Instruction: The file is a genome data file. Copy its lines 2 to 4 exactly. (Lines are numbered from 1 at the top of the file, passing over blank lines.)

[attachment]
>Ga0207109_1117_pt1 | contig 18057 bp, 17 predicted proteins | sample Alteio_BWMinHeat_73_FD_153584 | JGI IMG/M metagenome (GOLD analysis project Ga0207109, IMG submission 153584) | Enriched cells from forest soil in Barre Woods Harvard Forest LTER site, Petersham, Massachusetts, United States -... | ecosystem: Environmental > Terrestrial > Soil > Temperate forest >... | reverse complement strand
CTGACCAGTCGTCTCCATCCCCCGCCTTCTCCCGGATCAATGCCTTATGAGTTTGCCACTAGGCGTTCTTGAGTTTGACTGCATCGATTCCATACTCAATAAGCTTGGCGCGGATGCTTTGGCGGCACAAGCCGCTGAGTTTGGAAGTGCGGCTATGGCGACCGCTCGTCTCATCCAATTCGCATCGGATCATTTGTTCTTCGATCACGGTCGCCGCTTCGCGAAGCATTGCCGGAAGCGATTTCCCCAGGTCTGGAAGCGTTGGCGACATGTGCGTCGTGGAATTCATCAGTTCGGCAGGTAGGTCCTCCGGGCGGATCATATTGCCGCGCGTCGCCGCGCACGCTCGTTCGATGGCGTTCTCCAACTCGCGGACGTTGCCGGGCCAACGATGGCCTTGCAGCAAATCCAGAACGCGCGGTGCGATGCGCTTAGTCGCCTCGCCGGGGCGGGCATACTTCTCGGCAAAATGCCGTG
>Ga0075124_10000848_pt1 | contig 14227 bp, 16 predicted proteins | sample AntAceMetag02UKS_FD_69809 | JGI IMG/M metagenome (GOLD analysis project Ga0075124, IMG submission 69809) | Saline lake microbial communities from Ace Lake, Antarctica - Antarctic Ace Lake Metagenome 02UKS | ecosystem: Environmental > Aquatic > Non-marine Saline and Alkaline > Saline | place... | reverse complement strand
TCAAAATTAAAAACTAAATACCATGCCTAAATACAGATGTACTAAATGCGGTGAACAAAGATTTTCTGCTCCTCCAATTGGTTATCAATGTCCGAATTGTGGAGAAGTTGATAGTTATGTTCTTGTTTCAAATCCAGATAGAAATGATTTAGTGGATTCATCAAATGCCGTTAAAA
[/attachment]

CTGACCAGTCGTCTCCATCCCCCGCCTTCTCCCGGATCAATGCCTTATGAGTTTGCCACTAGGCGTTCTTGAGTTTGACTGCATCGATTCCATACTCAATAAGCTTGGCGCGGATGCTTTGGCGGCACAAGCCGCTGAGTTTGGAAGTGCGGCTATGGCGACCGCTCGTCTCATCCAATTCGCATCGGATCATTTGTTCTTCGATCACGGTCGCCGCTTCGCGAAGCATTGCCGGAAGCGATTTCCCCAGGTCTGGAAGCGTTGGCGACATGTGCGTCGTGGAATTCATCAGTTCGGCAGGTAGGTCCTCCGGGCGGATCATATTGCCGCGCGTCGCCGCGCACGCTCGTTCGATGGCGTTCTCCAACTCGCGGACGTTGCCGGGCCAACGATGGCCTTGCAGCAAATCCAGAACGCGCGGTGCGATGCGCTTAGTCGCCTCGCCGGGGCGGGCATACTTCTCGGCAAAATGCCGTG
>Ga0075124_10000848_pt1 | contig 14227 bp, 16 predicted proteins | sample AntAceMetag02UKS_FD_69809 | JGI IMG/M metagenome (GOLD analysis project Ga0075124, IMG submission 69809) | Saline lake microbial communities from Ace Lake, Antarctica - Antarctic Ace Lake Metagenome 02UKS | ecosystem: Environmental > Aquatic > Non-marine Saline and Alkaline > Saline | place... | reverse complement strand
TCAAAATTAAAAACTAAATACCATGCCTAAATACAGATGTACTAAATGCGGTGAACAAAGATTTTCTGCTCCTCCAATTGGTTATCAATGTCCGAATTGTGGAGAAGTTGATAGTTATGTTCTTGTTTCAAATCCAGATAGAAATGATTTAGTGGATTCATCAAATGCCGTTAAAA